Freedom of Speech

Freedom of Speech
Freedom of speech is the right to speak your mind without fear of
prosecution. Recent events have brought up the concept of freedom of
speech into the spotlight. However, some people are still quite ignorant of
the topic. In this article, we will explore the fruition, conception, and
evolution of this decree.
As previously mentioned, freedom of speech is the freedom to
articulate your thoughts without censorship or retaliation. It is famously the
first US Amendment and one of the basic human rights in the UN Human
Rights Instruments. However, freedom of speech can be dated to long
before modern establishments.
The earliest known instance of freedom of speech is in 5th to 6th
century BC Athens, in the Athenian democratic principal. Freedom of
speech was also a value of the Roman Empire. Early human rights
documents contain freedom of speech or some variety on it, such as
England’s Bill of Rights 1689. Then in 1776, when the US seceded from the
British, the first amendment was freedom of speech, press, and religion.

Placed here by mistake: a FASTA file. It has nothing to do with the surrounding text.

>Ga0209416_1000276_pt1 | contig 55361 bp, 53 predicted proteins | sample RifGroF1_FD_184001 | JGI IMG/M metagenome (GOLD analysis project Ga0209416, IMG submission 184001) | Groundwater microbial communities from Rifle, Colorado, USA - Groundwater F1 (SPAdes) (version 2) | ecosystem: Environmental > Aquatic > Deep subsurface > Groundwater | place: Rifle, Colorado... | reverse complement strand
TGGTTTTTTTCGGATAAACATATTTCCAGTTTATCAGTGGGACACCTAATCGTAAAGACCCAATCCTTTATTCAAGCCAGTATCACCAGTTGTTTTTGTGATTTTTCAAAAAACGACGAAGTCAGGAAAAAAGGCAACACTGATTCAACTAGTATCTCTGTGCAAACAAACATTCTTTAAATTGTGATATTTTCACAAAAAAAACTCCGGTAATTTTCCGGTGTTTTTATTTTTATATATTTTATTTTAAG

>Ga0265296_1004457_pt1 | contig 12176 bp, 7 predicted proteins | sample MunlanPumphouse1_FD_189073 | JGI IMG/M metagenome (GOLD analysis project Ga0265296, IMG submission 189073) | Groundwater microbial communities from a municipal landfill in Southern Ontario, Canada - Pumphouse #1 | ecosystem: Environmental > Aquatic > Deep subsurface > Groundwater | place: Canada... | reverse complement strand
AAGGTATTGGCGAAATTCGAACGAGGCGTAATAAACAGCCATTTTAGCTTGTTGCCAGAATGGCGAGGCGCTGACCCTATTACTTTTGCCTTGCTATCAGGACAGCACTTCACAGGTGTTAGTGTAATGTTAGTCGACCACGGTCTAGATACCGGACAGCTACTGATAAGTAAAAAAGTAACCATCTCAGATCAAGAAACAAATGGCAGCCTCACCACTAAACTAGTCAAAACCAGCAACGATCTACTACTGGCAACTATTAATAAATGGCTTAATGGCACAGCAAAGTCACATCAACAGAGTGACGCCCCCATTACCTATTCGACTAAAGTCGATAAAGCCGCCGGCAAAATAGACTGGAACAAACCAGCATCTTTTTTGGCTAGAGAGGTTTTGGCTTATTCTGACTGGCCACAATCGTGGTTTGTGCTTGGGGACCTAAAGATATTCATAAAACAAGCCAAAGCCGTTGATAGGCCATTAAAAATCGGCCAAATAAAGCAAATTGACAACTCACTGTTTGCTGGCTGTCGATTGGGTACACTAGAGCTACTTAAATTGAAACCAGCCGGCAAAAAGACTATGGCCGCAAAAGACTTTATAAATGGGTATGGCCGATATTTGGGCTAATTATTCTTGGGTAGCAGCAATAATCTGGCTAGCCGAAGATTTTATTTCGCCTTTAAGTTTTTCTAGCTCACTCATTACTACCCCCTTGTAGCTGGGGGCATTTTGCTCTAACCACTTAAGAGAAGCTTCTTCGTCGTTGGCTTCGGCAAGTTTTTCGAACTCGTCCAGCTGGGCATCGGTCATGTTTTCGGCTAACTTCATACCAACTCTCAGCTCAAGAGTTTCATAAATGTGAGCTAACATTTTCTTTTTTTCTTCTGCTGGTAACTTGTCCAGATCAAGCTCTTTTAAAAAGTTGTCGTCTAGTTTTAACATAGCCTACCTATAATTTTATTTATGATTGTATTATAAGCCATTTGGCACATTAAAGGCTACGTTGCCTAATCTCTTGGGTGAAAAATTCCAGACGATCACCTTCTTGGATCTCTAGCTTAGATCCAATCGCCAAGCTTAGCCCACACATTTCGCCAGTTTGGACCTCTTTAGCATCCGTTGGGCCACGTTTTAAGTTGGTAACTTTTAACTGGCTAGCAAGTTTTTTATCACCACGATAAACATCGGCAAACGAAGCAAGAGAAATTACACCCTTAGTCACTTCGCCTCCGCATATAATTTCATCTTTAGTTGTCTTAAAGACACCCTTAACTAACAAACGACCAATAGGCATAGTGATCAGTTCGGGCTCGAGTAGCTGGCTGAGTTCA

And finally, in 1948, the UN Universal Declaration of Human Rights was
Contractively, while many people against freedom of speech
believe it means anyone can say anything, it generally does not protect
all forms of speech, primarily, hate speech. Hate speech is speech that
attacks a group of people based on attributes such as race, religion, sex,
creed, ethnicity, disability, etc. Another exception to freedom of speech is
threatful speech. This is when an individual or group threatens to seriously
or severely harm another individual or group with the intent to do so.
In conclusion, while many believe freedom of speech to be an
invention of the modern mind; It has existed for at least 2500 years.
Throughout this time, it has developed as the collective societal opinion
changed along with it. Also, against certain claims, freedom of speech
does have limits. This is not to censor the innocent, but rather to protect
from the malicious.